Shelters across the United States are filled with unwanted cats and dogs every year. Though many are adopted, more are euthanized due to overcrowding and poor health. Spaying and neutering have been the most helpful resources in solving this problem. Spaying is the term for complete removal of a female’s ovaries and uterus and neutering is removal of a male’s testicles. Both prevent any chances of reproduction. With spring on the way, kitten season will be in full force. One female cat can have an average of 3 litters a year with some litters having up to 12 kittens!
Not only should feral cats be spayed and neutered, it is highly recommended that household cats and dogs also be neutered. Besides controlling the pet population if your pet happens to escape the house (it happens more than you think), it’s also a benefit to their overall health. Unspayed female cats and dogs run many risks including breast cancer (1 in 4 dogs), pyometra (an infected uterus), and uterine cancer among other things. Spaying pets around the age of 6 months is recommended with some dog breeds recommended slightly later, but generally by 1 year old. Diseases such as pyometra and breast cancer are expensive to treat and life threatening, but can easily be avoided at a lower cost when pets are spayed young. Females used for breeding require x-rays, ultrasound, and potentially C-sections to deliver healthy litters and can suffer post-partum illnesses such as eclampsia which also get costly.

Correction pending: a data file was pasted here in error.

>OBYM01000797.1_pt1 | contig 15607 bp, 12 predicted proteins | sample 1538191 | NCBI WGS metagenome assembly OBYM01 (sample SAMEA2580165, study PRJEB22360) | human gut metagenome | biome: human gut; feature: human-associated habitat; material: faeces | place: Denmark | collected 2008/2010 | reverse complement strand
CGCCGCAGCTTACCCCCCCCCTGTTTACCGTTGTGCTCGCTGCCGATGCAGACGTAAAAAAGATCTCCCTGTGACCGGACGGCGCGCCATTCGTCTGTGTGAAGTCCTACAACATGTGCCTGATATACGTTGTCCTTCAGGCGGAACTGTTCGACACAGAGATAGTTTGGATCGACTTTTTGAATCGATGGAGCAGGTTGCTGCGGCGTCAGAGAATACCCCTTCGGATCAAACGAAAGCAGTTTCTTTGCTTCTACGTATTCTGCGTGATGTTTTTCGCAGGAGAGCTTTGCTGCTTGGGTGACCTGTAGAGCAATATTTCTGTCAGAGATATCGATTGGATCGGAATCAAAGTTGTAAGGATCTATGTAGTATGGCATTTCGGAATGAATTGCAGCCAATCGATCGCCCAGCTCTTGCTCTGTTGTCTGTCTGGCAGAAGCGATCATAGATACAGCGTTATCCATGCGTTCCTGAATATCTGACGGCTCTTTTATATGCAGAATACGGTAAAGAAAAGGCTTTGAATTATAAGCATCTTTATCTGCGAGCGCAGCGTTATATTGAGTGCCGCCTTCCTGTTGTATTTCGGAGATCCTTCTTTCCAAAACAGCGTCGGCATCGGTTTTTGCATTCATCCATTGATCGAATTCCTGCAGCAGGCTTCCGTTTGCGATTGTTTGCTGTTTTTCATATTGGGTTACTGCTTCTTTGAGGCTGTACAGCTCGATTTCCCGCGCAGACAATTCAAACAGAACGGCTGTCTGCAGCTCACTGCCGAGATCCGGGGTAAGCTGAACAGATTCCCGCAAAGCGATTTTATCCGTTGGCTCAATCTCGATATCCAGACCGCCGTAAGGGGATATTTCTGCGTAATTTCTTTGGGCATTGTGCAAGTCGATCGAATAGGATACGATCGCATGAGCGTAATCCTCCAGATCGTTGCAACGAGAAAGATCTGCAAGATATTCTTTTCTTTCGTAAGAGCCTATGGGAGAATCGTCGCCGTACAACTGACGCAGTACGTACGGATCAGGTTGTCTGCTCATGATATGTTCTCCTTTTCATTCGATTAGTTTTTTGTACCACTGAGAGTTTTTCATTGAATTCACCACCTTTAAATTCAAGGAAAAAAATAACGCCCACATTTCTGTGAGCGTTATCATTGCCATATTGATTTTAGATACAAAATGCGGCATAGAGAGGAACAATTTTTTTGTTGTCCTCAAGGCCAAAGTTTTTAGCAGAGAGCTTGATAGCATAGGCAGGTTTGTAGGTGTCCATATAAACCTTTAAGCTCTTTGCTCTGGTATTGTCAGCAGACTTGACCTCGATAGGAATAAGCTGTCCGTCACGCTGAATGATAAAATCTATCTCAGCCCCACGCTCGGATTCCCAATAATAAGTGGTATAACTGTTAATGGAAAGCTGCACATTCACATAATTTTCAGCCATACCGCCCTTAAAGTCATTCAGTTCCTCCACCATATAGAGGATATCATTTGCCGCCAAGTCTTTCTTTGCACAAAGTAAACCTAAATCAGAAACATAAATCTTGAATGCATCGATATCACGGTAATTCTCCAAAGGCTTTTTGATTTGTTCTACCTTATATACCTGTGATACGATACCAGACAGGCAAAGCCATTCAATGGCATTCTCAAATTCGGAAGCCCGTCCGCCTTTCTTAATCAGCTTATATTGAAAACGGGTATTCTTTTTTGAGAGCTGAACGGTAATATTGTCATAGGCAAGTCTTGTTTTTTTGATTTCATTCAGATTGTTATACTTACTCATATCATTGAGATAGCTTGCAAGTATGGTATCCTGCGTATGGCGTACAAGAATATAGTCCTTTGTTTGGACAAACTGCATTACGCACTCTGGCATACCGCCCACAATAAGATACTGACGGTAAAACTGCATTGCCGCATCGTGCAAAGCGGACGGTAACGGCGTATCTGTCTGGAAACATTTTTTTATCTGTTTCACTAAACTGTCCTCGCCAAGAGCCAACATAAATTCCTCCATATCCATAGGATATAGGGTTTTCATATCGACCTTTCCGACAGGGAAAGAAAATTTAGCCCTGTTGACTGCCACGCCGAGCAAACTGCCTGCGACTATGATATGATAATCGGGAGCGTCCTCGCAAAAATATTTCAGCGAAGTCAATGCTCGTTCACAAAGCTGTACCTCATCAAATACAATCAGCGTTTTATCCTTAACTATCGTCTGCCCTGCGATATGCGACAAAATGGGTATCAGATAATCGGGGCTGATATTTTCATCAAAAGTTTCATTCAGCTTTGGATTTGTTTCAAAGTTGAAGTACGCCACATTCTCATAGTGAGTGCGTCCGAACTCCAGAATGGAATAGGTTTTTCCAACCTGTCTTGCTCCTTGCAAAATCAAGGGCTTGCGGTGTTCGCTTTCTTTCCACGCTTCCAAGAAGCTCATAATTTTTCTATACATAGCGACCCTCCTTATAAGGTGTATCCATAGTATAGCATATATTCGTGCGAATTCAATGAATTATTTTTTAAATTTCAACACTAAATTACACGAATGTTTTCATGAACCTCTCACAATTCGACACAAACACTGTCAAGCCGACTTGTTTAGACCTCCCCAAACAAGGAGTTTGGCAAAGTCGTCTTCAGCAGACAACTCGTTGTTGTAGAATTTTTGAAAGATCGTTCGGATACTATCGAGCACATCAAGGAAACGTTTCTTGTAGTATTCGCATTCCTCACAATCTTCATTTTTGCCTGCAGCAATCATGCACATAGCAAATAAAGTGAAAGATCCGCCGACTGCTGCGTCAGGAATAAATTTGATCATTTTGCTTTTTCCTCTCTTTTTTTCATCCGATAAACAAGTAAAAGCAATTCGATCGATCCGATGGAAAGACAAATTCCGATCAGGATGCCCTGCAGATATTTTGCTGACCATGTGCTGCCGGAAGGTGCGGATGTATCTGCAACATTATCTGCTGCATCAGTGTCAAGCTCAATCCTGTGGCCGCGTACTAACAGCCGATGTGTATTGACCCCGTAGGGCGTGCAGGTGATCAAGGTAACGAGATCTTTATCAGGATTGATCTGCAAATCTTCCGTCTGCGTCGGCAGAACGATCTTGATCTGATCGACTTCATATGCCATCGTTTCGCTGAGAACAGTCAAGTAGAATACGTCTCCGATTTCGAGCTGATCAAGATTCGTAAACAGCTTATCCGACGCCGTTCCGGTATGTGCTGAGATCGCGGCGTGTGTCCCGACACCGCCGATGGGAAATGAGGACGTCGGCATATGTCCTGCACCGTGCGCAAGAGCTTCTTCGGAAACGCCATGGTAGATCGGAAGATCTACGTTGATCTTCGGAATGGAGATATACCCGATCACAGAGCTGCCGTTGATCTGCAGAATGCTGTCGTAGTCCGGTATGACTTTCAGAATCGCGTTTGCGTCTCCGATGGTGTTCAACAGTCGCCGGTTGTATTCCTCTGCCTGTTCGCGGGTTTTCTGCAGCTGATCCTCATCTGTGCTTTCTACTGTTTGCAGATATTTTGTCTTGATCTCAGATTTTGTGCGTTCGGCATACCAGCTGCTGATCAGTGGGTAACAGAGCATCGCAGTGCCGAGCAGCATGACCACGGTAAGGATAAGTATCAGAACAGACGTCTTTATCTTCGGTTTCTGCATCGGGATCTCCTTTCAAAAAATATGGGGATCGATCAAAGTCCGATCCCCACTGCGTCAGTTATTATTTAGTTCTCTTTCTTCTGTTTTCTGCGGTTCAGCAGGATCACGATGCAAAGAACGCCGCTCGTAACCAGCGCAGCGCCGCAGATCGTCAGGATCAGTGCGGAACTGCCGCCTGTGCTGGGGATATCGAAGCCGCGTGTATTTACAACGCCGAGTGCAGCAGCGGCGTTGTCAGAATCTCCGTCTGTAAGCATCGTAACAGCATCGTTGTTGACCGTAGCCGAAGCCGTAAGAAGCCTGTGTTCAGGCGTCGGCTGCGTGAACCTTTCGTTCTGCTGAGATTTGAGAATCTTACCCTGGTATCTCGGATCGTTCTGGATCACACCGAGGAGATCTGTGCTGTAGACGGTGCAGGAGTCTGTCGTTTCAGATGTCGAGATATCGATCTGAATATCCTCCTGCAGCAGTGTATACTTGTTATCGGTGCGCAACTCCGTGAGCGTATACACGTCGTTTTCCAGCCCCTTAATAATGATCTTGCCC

Male dogs and cats can also benefit from neutering. Male cats eventually start to spray urine with a pungent odor around 1 year old. Neutering will prevent this before it begins or can stop it if you adopt an older cat. Generally we see more male dogs go un-neutered which can result in prostate issues as they age including cysts, cancer, infection, and enlargement along with testicular cancer. Behavior concerns can also be affected by continued presence of testosterone.
In the immortal words of Bob Barker, “Help control the pet population. Have your pets spayed or neutered.” Your vet definitely agrees.